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Honourable Artillery Company of London's Long Service Medal, awarded to Sgt. Tptr W. J. Waterlow, 1906

Volunteer Force Long Service Medal, 1906

Obverse, a bust of King Edward VII

Volunteer Force Long Service Medal, 1906

Reverse, the inscription on a scrolled banner with a wreath behind

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Hon. Artillery Co.'s Long Service Medal, 1906

In its origins an unofficial organisation by the City of London for its defence, first recognised by royal charter in 1537, the Honourable Artillery Co. of London is reckoned the oldest regiment of the Royal Army, although it was only formally placed under state control in 1860. In 1907 the Company as a whole was taken into the Territorial Reserve, now the Territorial Army of which it is still a part. Though very much an association first and a military unit second the Company has won numerous battle honours and currently performs surveillance for the NATO Rapid Reaction Force.
Prior to 1908, units that in that year made up the new Territorial Reserve had been distributed between the Militia, volunteer battalions assigned to existing regular units, and the Volunteer Force, a separate organisation with its own structure, as part of which the Honourable Artillery Co. was reckoned. By the 1890s, the issue of long service and good conduct awards for the Army and Navy was well-established, and the institution of awards for their dependent services had begun. The Volunteer Force received its first Long Service medals in 1894, but by administrative oversight the Honourable Artillery Co. was not made eligible for it until 1906. To compensate the venerable regiment for this mistake, the Volunteer Force Long Service Medal that it was issued with was given a special ribbon to distinguish it from the regular issue.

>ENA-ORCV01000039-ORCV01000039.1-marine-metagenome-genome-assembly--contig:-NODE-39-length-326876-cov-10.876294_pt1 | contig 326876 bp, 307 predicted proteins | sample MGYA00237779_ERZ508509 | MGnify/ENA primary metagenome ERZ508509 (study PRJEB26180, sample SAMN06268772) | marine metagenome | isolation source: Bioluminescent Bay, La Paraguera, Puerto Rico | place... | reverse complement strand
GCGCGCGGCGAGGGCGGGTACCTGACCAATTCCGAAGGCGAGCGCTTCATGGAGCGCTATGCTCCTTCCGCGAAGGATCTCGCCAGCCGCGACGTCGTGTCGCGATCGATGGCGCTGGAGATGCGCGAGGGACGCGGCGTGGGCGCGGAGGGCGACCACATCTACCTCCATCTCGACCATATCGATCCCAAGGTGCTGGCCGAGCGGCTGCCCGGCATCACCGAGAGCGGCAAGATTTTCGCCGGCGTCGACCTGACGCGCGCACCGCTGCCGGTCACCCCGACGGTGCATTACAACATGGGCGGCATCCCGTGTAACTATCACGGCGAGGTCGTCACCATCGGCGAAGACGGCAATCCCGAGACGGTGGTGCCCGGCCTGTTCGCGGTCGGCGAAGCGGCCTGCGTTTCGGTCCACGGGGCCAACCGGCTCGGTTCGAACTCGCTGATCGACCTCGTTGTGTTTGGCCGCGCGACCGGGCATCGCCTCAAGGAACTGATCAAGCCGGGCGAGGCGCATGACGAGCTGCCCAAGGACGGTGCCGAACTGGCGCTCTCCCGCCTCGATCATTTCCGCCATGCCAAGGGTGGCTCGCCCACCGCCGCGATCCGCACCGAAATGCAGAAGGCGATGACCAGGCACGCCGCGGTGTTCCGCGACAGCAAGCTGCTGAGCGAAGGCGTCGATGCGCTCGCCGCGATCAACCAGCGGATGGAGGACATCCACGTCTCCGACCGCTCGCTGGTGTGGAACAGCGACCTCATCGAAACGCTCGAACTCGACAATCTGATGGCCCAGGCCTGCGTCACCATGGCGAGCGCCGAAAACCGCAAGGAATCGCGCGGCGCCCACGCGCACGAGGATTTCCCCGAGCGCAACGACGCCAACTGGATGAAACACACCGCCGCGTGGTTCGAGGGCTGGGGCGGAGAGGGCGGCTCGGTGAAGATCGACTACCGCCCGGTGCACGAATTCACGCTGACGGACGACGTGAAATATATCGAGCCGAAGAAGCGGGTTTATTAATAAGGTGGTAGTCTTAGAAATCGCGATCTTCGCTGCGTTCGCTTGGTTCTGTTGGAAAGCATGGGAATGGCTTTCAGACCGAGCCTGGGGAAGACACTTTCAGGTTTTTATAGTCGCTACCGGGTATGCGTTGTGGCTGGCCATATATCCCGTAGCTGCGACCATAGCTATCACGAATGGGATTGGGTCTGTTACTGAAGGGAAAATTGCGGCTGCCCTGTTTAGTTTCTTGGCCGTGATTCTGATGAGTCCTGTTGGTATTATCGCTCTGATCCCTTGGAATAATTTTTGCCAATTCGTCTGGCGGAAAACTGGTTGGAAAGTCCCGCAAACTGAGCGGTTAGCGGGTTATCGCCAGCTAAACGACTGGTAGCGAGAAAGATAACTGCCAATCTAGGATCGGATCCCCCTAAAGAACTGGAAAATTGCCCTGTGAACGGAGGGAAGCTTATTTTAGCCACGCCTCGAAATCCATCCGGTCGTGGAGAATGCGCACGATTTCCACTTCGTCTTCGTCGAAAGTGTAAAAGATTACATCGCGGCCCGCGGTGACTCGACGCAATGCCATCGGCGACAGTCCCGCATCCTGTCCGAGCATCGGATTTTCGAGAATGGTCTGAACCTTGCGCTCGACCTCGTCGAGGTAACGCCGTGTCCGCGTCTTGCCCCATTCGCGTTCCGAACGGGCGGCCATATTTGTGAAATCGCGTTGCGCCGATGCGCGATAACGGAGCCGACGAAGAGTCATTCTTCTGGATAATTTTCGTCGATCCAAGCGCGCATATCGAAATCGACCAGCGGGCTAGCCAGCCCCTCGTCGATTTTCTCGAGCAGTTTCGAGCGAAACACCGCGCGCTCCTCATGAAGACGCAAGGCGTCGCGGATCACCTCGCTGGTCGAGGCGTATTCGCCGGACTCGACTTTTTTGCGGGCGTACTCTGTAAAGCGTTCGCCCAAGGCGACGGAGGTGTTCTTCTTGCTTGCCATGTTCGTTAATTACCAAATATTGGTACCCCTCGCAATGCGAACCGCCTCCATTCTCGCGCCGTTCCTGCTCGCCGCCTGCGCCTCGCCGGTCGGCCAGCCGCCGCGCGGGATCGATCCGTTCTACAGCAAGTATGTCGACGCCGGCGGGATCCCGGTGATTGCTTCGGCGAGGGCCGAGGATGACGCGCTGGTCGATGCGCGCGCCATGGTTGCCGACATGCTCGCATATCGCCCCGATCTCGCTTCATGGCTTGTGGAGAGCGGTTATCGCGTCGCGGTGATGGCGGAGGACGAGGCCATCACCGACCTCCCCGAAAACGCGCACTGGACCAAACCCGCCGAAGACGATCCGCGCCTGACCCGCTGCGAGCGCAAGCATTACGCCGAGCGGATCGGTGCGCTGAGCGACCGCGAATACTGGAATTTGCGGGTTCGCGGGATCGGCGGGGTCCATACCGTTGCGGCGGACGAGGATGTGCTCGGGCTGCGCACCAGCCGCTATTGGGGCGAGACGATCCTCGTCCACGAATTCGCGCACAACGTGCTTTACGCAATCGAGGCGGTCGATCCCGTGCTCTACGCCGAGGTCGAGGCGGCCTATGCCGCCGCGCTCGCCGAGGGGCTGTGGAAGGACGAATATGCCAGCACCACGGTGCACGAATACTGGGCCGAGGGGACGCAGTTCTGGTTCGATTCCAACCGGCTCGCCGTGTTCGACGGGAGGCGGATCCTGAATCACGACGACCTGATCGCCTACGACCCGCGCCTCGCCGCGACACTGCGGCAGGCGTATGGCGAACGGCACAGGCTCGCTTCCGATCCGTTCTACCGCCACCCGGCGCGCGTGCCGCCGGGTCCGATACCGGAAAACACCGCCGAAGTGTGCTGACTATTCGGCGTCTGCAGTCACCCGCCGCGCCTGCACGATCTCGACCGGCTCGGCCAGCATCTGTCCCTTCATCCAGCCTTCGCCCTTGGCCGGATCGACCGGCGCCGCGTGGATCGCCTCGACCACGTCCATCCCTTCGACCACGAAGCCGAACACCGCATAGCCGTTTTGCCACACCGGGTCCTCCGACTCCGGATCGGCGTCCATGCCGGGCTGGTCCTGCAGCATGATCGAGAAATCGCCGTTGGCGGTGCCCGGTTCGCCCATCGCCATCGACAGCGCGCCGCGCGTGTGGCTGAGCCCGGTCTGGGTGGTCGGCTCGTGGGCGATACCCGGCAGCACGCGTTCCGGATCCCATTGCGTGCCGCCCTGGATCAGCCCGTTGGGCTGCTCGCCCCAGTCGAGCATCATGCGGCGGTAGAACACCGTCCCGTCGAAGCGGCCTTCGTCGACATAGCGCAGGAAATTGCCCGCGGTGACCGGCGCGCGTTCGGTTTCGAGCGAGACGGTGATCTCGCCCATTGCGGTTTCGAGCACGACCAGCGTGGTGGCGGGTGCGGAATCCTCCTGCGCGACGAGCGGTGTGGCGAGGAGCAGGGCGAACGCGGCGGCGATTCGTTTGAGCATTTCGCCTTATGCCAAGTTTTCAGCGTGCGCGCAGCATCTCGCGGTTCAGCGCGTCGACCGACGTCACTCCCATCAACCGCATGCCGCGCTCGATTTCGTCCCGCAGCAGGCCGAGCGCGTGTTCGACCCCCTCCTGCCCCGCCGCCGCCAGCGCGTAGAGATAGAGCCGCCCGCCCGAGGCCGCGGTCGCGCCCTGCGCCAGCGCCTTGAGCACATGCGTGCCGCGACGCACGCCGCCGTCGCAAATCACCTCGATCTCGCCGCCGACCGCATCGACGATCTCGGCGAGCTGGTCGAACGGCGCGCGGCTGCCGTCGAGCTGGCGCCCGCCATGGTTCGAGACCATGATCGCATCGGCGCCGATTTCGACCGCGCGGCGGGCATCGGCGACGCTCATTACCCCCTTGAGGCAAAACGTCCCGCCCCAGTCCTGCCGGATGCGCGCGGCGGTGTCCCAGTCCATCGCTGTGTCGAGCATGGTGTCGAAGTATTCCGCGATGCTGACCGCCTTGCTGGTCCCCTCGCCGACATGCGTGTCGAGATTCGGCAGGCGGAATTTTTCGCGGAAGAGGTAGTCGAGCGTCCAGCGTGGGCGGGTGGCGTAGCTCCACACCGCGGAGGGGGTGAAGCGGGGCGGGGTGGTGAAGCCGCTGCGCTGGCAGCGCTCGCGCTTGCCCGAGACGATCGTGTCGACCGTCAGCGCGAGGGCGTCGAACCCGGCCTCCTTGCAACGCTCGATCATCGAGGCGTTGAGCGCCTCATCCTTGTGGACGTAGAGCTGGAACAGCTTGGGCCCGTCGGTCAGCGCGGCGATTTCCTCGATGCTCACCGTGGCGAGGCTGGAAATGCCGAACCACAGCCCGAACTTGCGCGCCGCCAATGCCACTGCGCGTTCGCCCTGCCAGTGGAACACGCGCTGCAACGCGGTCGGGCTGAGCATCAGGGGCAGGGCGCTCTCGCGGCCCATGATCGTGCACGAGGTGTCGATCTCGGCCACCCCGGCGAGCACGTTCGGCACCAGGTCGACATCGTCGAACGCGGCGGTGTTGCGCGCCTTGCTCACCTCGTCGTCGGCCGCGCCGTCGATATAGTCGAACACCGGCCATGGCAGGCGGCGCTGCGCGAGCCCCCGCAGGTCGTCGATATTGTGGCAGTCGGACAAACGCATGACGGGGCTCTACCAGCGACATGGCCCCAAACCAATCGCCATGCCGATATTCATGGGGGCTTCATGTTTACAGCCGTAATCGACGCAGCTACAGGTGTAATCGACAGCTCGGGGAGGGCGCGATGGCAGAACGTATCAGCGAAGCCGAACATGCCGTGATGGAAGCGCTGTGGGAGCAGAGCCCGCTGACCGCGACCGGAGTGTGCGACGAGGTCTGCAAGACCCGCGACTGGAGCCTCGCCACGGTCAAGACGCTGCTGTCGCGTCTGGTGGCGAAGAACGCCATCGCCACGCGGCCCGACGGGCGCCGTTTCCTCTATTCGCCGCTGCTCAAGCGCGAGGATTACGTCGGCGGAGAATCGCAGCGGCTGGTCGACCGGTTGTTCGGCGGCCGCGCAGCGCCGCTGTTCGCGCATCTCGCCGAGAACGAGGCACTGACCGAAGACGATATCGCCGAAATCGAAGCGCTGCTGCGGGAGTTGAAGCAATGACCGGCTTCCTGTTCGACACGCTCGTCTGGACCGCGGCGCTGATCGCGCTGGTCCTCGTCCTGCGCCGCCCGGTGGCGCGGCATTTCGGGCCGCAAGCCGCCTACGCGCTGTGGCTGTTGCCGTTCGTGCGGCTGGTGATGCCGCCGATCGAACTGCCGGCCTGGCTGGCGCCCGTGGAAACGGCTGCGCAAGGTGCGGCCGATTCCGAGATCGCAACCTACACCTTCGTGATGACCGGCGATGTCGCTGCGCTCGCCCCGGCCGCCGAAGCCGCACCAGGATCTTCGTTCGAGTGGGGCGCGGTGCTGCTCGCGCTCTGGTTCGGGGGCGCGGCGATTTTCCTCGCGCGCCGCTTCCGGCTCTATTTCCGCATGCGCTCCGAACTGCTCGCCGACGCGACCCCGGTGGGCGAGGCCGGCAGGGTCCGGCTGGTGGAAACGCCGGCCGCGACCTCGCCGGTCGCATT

This example of the HAC's Long Service Medal was awarded to Sergeant Trumpeter W. J. Waterlow, one of its stalwarts and a member of its veterans' association. It is one of three medals that were awarded to him that are now in the Watson Collection; the others precede and follow this one. The medals are not attached to each other so although the Watson Collection catalogue considers them as Group 5 they have been treated separately here. Nonetheless, it was as a group that Lester Watson purchased them at some point before 1928; they had all previously formed part of the Payne Collection.